Portland Eyes Forcing Private Property Owners to Provide 'Resting' Spots for the City's Homeless



Portland, Oregon seems to have its own thing going on.

The city’s as woke as any, and it wants business owners to help people sleep.

Or, at least, rest.


The city has the worst homeless problem in the nation, and now it’s making a move to force private property owners to change their non-accommodatin’ ways.

As reported by local KATU, the town’s Planning and Sustainability Commission — which creates and enforces building codes — approved a change last month to require new buildings to “provide opportunities to rest and be welcome.”

Oriana Magnera, who spearheaded the newness, believes it’s time to face reality:

“Just one of the realities of Portland right now is that we have a lot of folks who are unhoused who benefit from some of these spaces that provide weather protection.”

But Commission Chair Katherine Schultz had a question:

“What does it mean to rest? Am I providing a place to sleep?”

Attorney and Commission member Jeff Bachrach doesn’t think the provision’s going to be met with unanimous affection:

“I’m concerned that this is going to become quite controversial. I think for us to put into design review some loaded words that suggest we want some design commissioners to think about people resting for hours, pitching tents, I think we’re just putting too great of a burden on design review.”

The new requirement won’t affect older structures, and Katherine noted in her statement to KATU that there’s still wording issues to work out:

Understanding we are talking about private property here, we still want to ensure the openness and welcoming factors contribute to the development.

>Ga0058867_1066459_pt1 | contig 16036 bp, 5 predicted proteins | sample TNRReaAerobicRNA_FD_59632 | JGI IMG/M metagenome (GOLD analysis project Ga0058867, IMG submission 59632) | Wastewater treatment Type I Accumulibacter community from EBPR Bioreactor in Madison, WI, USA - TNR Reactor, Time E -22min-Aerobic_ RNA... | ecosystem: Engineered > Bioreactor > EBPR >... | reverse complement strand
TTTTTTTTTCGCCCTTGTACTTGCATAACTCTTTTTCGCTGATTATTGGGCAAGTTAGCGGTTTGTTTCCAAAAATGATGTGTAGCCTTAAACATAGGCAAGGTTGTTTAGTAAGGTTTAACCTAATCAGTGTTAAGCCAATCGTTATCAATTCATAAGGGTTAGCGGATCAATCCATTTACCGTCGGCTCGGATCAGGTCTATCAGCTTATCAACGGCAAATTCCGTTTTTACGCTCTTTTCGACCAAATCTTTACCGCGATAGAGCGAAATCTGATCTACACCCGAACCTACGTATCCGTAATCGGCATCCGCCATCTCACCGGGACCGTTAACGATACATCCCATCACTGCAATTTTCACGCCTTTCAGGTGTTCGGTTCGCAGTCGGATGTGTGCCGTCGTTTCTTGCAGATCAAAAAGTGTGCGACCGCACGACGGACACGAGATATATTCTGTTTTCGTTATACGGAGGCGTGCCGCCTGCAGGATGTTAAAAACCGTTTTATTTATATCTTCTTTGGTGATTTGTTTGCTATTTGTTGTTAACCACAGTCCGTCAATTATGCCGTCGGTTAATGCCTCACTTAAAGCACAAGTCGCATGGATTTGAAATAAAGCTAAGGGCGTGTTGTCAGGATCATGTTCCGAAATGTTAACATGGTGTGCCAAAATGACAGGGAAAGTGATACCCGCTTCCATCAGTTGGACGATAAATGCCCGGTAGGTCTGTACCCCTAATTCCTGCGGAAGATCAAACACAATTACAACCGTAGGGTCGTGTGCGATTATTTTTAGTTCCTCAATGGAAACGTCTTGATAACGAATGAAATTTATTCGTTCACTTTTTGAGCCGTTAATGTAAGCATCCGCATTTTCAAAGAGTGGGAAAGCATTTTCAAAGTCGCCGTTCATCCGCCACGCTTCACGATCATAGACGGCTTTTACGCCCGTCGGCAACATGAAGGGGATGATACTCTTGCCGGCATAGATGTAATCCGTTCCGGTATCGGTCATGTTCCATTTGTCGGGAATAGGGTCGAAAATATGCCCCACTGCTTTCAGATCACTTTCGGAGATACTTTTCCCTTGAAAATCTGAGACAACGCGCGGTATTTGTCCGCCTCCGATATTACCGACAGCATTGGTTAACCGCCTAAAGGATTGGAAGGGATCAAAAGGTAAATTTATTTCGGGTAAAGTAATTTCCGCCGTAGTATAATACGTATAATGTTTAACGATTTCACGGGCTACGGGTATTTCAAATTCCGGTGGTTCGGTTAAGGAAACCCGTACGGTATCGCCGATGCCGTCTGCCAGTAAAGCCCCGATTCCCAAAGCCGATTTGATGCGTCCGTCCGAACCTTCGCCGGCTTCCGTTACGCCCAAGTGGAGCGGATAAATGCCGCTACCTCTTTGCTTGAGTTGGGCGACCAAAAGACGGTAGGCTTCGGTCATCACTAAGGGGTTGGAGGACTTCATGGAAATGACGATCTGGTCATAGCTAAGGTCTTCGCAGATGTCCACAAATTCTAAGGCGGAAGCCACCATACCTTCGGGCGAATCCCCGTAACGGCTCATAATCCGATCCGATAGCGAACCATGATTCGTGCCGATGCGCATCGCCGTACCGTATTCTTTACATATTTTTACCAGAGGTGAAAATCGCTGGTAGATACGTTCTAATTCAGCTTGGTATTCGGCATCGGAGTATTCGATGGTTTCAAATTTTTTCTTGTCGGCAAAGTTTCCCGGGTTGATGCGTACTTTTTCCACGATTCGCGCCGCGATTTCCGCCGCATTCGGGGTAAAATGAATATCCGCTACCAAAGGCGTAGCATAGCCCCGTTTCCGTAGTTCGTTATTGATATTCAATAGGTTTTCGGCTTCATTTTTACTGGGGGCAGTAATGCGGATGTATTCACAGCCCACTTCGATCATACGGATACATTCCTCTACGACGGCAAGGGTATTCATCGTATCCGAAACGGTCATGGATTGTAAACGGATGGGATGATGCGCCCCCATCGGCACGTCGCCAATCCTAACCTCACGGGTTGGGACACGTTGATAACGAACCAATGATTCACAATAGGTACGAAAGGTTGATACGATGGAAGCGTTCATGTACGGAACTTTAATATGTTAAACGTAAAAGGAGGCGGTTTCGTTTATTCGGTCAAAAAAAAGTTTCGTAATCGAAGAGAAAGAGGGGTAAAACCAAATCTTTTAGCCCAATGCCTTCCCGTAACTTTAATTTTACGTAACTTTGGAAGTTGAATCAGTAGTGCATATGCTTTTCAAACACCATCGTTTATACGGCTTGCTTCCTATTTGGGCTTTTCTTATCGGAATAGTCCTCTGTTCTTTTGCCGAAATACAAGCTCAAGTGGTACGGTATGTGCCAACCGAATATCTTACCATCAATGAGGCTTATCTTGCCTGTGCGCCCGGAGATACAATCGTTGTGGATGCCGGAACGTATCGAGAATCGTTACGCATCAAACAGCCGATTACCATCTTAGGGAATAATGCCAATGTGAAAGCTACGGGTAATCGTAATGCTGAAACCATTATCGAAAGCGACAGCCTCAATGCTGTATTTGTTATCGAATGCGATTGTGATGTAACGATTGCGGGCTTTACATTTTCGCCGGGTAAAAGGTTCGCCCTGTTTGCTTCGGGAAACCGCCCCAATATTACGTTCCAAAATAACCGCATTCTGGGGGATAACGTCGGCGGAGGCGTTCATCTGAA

Specific to the phrasing of the guideline itself, we suggest making it even more clear that development should provide supportive space for people to feel welcome and safe and should allow space for people to rest, especially under our current housing shortage.

The definition of “rest” was quite involved. We think the background should address this more fully and clarify the intent of the word. The PSC will talk about this further at its [Dec. 17] work session and will provide suggested language to the Design Commission after our discussion.


Is the problem really a “housing shortage”? And should such provisions be mandatory for private property? There are, of course, codes which require business owners to make certain accommodations for its customers. But is it appropriate for “rest” be one?

And how does this ultimately help the homeless problem?

As relayed by The Daily Wire, a Heritage Foundation study determined in October that Portland would have far better results focusing on mental illness and drug addiction:

Mental illness, the group reports, is “now more common among the homeless in Oregon than in any other state,” and its possible that between 35% and 40% of homeless individuals in Oregon are suffering from some form of mental illness.

The state’s one mental hospital, Dammasch, closed its doors in 1995, and released its patients with no follow up care, turning hundreds out on to the streets, ill-equipped to handle living on their own.

As per the study, the city’s headed for more homelessness, not less:

Heritage reports that Portland police are prohibited from breaking up tent cities and encampments, and the city refuses to enforce a prohibition on camping or otherwise setting up shop in parks and on public ways, essentially giving the homeless the run of Portland.

Sometimes it’s good to treat the problem, and sometimes it’s better to fix it. Sounds like Portland hasn’t gotten around to the fixing part yet. If they don’t soon, they may find that they have too much of a problem to treat.




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